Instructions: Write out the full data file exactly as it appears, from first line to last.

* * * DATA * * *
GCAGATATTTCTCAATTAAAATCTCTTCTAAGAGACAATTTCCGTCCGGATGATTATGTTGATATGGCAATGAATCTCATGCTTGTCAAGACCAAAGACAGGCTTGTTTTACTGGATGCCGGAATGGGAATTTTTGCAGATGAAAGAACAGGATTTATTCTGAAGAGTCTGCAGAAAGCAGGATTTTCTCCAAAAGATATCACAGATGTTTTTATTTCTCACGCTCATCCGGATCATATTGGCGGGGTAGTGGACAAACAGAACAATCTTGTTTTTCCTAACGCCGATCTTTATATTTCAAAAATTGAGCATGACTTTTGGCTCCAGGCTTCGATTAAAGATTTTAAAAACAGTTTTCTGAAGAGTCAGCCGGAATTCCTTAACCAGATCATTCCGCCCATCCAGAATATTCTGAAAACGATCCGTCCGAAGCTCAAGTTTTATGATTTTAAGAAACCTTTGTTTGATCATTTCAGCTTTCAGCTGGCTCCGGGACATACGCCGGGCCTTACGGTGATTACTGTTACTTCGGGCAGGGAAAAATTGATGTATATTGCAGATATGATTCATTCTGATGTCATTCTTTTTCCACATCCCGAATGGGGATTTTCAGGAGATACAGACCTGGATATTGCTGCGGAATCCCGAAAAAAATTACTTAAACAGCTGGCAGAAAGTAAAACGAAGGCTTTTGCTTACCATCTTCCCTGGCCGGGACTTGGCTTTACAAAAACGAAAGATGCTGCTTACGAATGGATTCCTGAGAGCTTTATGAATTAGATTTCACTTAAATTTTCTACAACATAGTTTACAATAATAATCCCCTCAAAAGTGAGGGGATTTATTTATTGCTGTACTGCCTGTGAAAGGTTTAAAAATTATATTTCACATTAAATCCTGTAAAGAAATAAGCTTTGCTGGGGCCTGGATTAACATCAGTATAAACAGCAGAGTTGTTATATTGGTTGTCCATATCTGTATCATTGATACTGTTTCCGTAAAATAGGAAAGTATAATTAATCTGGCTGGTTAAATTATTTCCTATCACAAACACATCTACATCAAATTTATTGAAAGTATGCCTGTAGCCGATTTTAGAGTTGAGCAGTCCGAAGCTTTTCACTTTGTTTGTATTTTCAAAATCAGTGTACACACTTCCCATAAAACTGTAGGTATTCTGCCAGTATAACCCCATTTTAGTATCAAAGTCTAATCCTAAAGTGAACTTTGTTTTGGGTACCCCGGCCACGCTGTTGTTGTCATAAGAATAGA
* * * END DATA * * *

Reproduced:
GCAGATATTTCTCAATTAAAATCTCTTCTAAGAGACAATTTCCGTCCGGATGATTATGTTGATATGGCAATGAATCTCATGCTTGTCAAGACCAAAGACAGGCTTGTTTTACTGGATGCCGGAATGGGAATTTTTGCAGATGAAAGAACAGGATTTATTCTGAAGAGTCTGCAGAAAGCAGGATTTTCTCCAAAAGATATCACAGATGTTTTTATTTCTCACGCTCATCCGGATCATATTGGCGGGGTAGTGGACAAACAGAACAATCTTGTTTTTCCTAACGCCGATCTTTATATTTCAAAAATTGAGCATGACTTTTGGCTCCAGGCTTCGATTAAAGATTTTAAAAACAGTTTTCTGAAGAGTCAGCCGGAATTCCTTAACCAGATCATTCCGCCCATCCAGAATATTCTGAAAACGATCCGTCCGAAGCTCAAGTTTTATGATTTTAAGAAACCTTTGTTTGATCATTTCAGCTTTCAGCTGGCTCCGGGACATACGCCGGGCCTTACGGTGATTACTGTTACTTCGGGCAGGGAAAAATTGATGTATATTGCAGATATGATTCATTCTGATGTCATTCTTTTTCCACATCCCGAATGGGGATTTTCAGGAGATACAGACCTGGATATTGCTGCGGAATCCCGAAAAAAATTACTTAAACAGCTGGCAGAAAGTAAAACGAAGGCTTTTGCTTACCATCTTCCCTGGCCGGGACTTGGCTTTACAAAAACGAAAGATGCTGCTTACGAATGGATTCCTGAGAGCTTTATGAATTAGATTTCACTTAAATTTTCTACAACATAGTTTACAATAATAATCCCCTCAAAAGTGAGGGGATTTATTTATTGCTGTACTGCCTGTGAAAGGTTTAAAAATTATATTTCACATTAAATCCTGTAAAGAAATAAGCTTTGCTGGGGCCTGGATTAACATCAGTATAAACAGCAGAGTTGTTATATTGGTTGTCCATATCTGTATCATTGATACTGTTTCCGTAAAATAGGAAAGTATAATTAATCTGGCTGGTTAAATTATTTCCTATCACAAACACATCTACATCAAATTTATTGAAAGTATGCCTGTAGCCGATTTTAGAGTTGAGCAGTCCGAAGCTTTTCACTTTGTTTGTATTTTCAAAATCAGTGTACACACTTCCCATAAAACTGTAGGTATTCTGCCAGTATAACCCCATTTTAGTATCAAAGTCTAATCCTAAAGTGAACTTTGTTTTGGGTACCCCGGCCACGCTGTTGTTGTCATAAGAATAGA